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Yield Comparison of Three Douglas-Fir Plantations on Former Farmland in Western Washington

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Yields of three Douglas-fir (Pseudotsuga menziesii) plantations on former farmland were substantially greater than DFSIM yields for the plantations based on site index estimates from adjacent natural stands. Volume yield per acre of trees 1.6 in. dbh and larger was 40 to 57% greater in the actual plantations than in the simulations. For trees 7.6 in. dbh and larger, volume yield of the actual plantations was 85 to 151% greater than the simulated yields. Mean annual increment of the actual plantations was 56 to 69% greater than the simulated values. In addition, top height was greater in two of the plantations than predicted. Running a second set of simulations with site index estimates based on plantation trees reduced the discrepancy in yields but still resulted in substantial underpredictions. Some possible reasons for enhanced yield of the plantations on former farmland are greater site uniformity, reduced vegetative competition, and increased nutrient availability. West. J. Appl. For. 5(4):00-00, October 1990.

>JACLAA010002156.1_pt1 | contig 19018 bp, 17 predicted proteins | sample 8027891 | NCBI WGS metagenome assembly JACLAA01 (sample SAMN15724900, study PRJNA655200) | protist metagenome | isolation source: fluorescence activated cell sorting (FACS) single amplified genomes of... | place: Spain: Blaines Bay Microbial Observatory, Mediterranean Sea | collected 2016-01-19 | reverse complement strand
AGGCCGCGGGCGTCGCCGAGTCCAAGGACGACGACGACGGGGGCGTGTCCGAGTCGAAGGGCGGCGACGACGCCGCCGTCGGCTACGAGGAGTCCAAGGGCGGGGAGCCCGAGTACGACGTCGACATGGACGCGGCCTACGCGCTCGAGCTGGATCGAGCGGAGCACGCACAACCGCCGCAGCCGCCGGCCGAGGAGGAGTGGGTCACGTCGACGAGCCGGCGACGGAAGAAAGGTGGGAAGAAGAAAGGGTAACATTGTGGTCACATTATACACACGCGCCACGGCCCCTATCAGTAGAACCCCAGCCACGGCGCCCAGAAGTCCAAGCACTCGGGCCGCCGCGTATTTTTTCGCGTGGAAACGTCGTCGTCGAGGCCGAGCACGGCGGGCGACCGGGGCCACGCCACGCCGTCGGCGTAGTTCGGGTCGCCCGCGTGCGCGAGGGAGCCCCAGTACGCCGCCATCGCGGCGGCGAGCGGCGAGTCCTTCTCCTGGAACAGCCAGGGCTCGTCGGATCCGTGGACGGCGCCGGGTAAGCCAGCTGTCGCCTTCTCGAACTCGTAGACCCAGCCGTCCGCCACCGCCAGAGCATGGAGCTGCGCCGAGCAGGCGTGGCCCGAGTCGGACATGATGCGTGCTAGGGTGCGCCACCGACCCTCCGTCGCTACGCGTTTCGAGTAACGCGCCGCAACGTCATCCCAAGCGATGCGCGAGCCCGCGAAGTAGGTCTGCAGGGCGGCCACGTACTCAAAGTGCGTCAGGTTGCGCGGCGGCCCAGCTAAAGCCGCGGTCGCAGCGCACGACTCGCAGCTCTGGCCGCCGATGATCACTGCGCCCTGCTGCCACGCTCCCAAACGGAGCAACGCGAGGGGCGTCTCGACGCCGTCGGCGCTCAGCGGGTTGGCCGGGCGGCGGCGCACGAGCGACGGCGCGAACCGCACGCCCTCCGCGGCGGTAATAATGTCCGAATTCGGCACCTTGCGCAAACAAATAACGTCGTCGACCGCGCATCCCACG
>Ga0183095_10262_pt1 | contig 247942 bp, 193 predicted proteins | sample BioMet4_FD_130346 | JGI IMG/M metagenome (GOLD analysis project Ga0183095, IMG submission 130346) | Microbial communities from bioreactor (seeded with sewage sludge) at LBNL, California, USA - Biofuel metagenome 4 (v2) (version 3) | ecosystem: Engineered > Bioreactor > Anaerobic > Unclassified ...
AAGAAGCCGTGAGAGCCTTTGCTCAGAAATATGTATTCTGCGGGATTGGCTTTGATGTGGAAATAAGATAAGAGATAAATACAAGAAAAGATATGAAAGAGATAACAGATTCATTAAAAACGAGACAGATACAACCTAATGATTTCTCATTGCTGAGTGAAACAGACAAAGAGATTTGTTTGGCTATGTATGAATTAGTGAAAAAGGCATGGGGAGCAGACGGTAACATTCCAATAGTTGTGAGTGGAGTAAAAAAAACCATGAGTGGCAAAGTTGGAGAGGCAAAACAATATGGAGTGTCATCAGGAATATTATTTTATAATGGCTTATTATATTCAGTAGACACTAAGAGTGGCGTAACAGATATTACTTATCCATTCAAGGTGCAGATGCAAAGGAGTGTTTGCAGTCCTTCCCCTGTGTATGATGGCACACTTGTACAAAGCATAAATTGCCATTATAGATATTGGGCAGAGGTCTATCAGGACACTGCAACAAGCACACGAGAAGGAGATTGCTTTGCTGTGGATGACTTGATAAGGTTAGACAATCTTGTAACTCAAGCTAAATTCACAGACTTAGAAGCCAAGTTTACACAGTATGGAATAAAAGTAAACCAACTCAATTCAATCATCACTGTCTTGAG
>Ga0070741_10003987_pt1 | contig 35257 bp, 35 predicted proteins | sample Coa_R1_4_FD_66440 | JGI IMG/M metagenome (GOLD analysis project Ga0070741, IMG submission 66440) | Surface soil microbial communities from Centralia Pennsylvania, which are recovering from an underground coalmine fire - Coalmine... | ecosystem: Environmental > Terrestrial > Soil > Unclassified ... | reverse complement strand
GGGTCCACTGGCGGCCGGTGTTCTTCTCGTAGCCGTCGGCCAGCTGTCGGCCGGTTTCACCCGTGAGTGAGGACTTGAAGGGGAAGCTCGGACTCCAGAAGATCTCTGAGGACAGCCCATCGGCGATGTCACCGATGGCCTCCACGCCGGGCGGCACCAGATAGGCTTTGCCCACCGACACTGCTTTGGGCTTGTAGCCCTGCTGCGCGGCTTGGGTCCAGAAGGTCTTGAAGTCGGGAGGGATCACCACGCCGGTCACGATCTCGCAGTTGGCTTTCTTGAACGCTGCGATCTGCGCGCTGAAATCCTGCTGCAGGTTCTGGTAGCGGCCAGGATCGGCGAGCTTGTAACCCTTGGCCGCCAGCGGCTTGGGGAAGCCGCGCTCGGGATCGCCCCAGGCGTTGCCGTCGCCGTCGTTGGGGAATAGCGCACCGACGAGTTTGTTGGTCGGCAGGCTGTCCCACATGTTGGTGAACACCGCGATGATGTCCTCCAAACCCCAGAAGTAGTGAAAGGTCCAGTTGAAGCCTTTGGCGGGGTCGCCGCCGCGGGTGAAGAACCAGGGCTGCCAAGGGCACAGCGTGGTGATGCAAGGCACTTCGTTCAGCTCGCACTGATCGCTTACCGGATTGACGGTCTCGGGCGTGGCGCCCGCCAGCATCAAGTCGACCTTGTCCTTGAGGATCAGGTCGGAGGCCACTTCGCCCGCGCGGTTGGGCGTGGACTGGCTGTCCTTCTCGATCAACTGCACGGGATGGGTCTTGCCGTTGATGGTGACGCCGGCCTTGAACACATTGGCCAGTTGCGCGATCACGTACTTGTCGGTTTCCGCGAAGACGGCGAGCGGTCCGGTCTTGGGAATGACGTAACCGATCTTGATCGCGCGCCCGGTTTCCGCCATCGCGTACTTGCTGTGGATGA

Document Type: Journal Article

Affiliations: USDA Forest Service, Forestry Sciences Laboratory, 3625 93rd Ave. S.W., Olympia, WA 98502

Publication date: 1990-10-01

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  • Each regional journal of applied forestry focuses on research, practice, and techniques targeted to foresters and allied professionals in specific regions of the United States and Canada. The Western Journal of Applied Forestry covers the western United States, including Alaska, and western Canada; WJAF will also consider manuscripts reporting research in northern Mexico that has potential application in the southwestern United States.
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